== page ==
The current assistant to the chairman of the Joint Chiefs of Staff and career surface warfare officer Vice Adm. Kurt Tidd has been nominated to lead U.S. Southern Command, according to a Thursday Pentagon announcement.
If his nomination is approved by the Senate he will be promoted to admiral and become the U.S. military lead in the ongoing anti-trafficking mission in the Caribbean and the Eastern Pacific.
SOUTHCOM, one of the least resourced combatant commands, relies mostly on the Coast Guard to execute the law enforcement missions since the Navy has decommissioned its last Oliver Hazard Perry-class frigates which were the Navy’s workhorse in the region.
The service has promised new platforms like the Joint High Speed Vessel and the Littoral Combat Ship to pick up the enforcement slack remaining after the departure of the Perrys.
Tidd, the former commander of U.S. 4th Fleet and U.S. Naval Forces Southern Command is the Navy’s Old Salt, the oldest surface warfare trained officer on active duty.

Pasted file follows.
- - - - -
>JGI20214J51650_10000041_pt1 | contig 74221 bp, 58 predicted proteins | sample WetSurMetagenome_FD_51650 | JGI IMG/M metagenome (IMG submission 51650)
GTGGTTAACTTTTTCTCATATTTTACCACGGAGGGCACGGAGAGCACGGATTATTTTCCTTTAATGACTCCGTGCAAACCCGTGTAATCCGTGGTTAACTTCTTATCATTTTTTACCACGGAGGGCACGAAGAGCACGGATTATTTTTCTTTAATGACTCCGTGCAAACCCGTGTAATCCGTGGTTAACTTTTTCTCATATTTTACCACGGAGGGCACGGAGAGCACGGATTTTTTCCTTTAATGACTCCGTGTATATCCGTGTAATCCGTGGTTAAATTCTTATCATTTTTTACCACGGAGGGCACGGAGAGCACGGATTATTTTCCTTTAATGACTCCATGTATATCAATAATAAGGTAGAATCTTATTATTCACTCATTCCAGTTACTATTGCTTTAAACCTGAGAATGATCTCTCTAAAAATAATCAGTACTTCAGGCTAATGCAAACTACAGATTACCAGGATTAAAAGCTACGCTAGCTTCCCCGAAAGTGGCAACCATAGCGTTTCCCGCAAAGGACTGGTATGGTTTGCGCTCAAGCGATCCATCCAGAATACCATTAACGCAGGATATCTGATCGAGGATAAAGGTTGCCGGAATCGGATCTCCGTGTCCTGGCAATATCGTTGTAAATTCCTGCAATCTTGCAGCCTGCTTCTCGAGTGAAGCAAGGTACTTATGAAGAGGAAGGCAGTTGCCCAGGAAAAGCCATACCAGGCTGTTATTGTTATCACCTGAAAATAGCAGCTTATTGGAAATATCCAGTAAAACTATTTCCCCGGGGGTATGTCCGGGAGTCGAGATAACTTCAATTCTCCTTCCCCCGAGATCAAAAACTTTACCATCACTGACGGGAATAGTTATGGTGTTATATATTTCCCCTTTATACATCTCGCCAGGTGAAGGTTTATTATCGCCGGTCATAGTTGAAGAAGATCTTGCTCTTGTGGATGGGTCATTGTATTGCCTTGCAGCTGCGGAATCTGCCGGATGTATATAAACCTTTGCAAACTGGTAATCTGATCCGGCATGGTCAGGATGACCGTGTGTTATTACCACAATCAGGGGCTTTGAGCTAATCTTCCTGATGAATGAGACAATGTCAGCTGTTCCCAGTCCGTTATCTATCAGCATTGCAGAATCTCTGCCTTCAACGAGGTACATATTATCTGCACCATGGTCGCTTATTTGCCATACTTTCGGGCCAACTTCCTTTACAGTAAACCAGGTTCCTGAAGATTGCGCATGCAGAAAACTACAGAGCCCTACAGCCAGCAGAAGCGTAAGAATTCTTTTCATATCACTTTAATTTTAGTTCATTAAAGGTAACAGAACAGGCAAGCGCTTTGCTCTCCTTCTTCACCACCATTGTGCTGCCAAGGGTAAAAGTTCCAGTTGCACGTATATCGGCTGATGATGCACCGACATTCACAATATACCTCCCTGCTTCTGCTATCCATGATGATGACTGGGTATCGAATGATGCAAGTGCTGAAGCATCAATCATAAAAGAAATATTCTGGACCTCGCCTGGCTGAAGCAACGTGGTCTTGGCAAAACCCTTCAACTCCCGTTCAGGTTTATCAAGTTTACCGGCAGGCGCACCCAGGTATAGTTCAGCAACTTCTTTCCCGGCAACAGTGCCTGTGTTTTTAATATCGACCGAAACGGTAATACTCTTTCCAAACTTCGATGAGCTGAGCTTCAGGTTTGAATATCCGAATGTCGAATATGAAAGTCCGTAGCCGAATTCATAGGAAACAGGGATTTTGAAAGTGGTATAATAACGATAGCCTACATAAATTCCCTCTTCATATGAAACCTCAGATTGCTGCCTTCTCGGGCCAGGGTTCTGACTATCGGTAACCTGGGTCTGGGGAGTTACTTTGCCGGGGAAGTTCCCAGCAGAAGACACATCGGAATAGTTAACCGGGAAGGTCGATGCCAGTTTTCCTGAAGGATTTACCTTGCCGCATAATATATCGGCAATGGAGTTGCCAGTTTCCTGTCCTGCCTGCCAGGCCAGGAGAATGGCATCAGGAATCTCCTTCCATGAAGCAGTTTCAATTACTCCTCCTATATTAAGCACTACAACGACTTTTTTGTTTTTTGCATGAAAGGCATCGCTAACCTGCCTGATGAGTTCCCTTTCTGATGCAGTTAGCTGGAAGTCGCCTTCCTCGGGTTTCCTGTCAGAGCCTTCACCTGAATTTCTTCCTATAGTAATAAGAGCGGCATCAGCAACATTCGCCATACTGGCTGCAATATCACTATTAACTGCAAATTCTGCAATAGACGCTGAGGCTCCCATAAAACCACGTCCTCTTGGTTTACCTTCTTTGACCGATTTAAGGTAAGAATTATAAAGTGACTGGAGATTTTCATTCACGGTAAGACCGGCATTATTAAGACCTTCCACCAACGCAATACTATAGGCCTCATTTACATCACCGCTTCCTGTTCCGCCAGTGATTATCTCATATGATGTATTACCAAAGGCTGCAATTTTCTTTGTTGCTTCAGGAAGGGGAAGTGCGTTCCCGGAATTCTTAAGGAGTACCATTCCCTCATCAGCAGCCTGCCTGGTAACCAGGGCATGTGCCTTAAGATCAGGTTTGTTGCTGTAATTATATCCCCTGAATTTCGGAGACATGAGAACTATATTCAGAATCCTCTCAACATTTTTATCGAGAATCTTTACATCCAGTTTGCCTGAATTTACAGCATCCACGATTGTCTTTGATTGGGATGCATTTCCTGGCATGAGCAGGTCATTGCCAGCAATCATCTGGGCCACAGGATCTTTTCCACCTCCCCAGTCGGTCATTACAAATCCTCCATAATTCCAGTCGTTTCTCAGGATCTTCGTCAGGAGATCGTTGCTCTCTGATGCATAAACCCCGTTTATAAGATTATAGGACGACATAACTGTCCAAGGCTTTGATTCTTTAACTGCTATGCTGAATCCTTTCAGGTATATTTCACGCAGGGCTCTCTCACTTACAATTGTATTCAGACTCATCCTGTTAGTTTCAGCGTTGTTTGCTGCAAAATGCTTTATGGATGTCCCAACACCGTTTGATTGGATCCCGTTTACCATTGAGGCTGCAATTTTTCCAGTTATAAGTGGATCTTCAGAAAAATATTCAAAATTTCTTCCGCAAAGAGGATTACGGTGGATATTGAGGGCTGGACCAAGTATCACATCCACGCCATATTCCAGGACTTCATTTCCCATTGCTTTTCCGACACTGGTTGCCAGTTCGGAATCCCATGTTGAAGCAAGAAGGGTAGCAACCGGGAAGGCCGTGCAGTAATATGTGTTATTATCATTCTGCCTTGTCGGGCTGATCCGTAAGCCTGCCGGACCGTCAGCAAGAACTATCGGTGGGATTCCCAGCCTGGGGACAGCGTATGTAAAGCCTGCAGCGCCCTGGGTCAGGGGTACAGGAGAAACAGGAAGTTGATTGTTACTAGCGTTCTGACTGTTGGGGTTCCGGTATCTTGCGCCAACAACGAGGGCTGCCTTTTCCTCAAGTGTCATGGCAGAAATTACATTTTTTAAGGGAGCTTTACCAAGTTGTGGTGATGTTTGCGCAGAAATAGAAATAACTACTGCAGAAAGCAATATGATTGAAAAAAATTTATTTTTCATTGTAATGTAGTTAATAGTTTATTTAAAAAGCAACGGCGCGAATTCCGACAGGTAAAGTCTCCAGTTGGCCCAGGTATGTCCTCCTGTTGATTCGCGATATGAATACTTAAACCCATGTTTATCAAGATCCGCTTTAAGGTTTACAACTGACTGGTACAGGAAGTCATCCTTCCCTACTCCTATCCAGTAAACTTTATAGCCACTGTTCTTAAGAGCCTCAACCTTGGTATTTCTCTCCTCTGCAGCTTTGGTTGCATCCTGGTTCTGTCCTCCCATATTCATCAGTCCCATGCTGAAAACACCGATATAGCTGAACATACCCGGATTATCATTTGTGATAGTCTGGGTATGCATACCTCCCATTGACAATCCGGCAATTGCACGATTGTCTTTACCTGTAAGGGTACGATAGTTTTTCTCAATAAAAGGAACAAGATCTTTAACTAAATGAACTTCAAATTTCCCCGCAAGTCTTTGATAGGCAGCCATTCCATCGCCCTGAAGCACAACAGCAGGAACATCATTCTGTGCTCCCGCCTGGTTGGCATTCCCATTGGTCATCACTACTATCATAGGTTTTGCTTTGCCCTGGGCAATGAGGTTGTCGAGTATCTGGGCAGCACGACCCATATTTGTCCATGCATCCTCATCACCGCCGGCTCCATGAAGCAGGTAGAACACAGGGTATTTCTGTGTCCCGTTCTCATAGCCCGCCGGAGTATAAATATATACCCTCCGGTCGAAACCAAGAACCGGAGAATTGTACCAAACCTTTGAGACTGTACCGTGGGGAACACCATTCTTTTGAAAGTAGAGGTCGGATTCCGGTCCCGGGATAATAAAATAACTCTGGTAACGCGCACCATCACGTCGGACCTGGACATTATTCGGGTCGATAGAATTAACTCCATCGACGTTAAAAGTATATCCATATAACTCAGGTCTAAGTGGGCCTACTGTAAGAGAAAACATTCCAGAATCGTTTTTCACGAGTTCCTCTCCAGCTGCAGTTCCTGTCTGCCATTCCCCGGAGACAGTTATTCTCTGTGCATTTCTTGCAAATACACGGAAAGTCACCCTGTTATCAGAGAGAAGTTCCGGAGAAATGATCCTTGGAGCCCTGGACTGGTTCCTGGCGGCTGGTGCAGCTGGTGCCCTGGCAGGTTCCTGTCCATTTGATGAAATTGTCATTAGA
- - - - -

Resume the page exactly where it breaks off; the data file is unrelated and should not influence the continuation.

He is a 1978 graduate of the U.S. Naval Academy and at-sea commands include Carrier Strike Group 8 centered on USS Dwight D. Eisenhower (CVN-69), the Spruance-class destroyer USS Arthur W. Radford (DD-968).
On shore he served on the Joint Staff as the vice director for Operations the National Security Council Staff as director for Strategic Capabilities Policy, and as a director for combating terrorism.
The outgoing SOUTHCOM commander, Marine Gen. John Kelly, a vocal advocate for the combatant command, is expected to retire at the end of of his assignment.
The following is the complete Oct. 29, 2015 nomination announcement on Tidd’s nomination.
Navy Vice Adm. Kurt W. Tidd for appointment to the rank of admiral and for assignment as commander, U.S. Southern Command, Miami, Florida. Tidd is currently serving as assistant to the chairman of the Joint Chiefs of Staff, Pentagon, Washington, District of Columbia.